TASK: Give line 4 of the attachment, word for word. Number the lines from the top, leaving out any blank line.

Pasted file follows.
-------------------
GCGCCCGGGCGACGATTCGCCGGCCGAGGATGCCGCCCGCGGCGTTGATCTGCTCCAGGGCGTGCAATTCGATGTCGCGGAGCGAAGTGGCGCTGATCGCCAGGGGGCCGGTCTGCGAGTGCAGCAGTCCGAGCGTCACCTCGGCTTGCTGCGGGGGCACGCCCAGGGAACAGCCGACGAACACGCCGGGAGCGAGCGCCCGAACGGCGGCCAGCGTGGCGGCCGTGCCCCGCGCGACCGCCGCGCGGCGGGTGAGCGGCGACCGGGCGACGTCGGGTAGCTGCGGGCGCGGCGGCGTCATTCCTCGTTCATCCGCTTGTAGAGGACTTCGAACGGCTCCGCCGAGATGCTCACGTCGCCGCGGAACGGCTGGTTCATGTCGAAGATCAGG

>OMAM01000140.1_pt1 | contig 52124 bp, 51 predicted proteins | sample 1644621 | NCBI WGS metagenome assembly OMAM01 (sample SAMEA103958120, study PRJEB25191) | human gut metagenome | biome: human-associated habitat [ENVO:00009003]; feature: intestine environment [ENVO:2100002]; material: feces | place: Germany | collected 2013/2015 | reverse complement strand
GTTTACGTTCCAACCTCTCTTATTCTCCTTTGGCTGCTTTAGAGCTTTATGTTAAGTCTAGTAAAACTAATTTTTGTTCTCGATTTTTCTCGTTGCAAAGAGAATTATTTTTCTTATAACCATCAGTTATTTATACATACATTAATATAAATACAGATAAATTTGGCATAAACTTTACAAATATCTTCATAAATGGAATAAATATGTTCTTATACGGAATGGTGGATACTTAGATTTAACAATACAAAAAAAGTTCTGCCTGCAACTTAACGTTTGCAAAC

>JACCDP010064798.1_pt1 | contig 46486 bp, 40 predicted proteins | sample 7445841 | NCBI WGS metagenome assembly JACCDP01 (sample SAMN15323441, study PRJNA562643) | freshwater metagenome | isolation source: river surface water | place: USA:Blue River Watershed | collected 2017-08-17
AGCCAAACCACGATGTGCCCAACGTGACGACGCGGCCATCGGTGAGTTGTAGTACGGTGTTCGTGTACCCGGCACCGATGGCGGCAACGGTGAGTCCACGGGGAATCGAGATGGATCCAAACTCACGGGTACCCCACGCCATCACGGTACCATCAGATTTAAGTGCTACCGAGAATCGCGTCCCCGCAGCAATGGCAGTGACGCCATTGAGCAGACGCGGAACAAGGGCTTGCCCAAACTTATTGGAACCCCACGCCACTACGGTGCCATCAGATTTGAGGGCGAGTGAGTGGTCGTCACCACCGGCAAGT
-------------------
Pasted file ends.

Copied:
>JACCDP010064798.1_pt1 | contig 46486 bp, 40 predicted proteins | sample 7445841 | NCBI WGS metagenome assembly JACCDP01 (sample SAMN15323441, study PRJNA562643) | freshwater metagenome | isolation source: river surface water | place: USA:Blue River Watershed | collected 2017-08-17